In the divine plan Mary was destined to share in a unique way in the redemptive mission of her Son, and therefore in His suffering. She received an early confirmation of this at the words of Simeon that a sword of sorrow would pierce her heart. On Calvary Maryís suffering, beside the suffering of Jesus, reached an intensity which can hardly be imagined from a human point of view, but which was supernaturally fruitful for the redemption of the world. As the application of the fruits of the redemption will continue until the end of the world, so will the unique role of Mary in the distribution of those graces. Pope John Paul II speaks of this in relation to the Immaculate Heart of the Mother of God:
In spite of Jesusí willing acceptance of the Passion, and His insistence that His followers must embrace the "crosses" of life, His human nature shrank from pain just as ours does. We see that in the Garden of Gethsemani; yet He willingly accepted it when commanded by His heavenly Father. "I seek not my own will, but the will of Him who sent Me" (Jn.5:30). The same should be the goal of His followers. Those sincerely seeking to grow closer to Christ know that it must be by way of the cross. Each day brings many little opportunities to submit willingly to various kinds of self-giving that go against the grain. Like Christ, we too can pray in certain painful situations, "let this chalice pass from me" as long as we are willing to add "nevertheless, not my will but yours be done" (Lk. 22:42).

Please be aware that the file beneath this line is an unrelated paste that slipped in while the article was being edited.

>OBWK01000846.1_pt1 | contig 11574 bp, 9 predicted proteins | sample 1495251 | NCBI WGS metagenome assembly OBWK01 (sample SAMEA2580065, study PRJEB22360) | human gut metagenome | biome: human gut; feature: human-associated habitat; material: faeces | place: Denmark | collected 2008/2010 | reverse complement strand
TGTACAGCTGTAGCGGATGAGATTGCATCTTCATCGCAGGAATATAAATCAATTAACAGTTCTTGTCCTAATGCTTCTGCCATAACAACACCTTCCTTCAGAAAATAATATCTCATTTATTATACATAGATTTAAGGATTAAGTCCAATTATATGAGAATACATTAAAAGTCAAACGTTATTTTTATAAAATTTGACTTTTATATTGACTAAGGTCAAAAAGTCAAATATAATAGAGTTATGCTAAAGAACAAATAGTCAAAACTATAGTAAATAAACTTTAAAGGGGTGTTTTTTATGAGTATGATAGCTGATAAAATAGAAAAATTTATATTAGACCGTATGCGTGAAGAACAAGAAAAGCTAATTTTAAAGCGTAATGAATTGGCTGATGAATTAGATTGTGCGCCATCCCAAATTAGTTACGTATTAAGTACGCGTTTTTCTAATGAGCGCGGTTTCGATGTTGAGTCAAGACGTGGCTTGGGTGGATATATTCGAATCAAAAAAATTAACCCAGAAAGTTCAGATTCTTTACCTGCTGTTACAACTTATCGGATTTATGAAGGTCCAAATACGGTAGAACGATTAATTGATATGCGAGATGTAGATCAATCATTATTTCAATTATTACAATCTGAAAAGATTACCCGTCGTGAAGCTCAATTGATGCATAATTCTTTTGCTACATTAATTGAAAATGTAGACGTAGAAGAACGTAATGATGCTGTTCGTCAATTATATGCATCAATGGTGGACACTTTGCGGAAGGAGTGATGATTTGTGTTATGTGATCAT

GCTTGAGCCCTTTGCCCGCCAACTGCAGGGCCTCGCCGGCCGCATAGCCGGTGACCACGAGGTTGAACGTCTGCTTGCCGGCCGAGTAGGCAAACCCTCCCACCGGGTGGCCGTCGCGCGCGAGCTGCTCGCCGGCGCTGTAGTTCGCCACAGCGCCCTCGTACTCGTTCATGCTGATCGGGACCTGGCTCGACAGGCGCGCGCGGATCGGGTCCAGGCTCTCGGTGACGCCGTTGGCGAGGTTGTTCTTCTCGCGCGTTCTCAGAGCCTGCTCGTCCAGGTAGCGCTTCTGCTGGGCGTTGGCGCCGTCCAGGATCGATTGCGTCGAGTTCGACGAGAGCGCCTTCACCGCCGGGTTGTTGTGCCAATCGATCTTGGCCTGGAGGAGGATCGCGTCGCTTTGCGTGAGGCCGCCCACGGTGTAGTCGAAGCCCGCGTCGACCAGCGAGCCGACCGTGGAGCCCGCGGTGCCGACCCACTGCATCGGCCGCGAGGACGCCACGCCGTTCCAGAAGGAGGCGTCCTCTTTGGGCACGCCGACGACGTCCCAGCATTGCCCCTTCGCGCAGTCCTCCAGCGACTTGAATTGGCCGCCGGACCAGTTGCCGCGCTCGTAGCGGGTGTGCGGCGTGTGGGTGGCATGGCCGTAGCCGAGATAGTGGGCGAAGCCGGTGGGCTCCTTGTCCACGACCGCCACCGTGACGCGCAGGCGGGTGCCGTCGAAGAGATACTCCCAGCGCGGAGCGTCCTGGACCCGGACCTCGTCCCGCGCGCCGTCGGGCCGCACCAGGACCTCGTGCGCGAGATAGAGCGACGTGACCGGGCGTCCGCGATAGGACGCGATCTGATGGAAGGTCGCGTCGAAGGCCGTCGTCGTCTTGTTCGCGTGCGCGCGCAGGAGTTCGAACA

Announcements in this issue
Back to Light & Life Page | Way Back to Rosary Center Home Page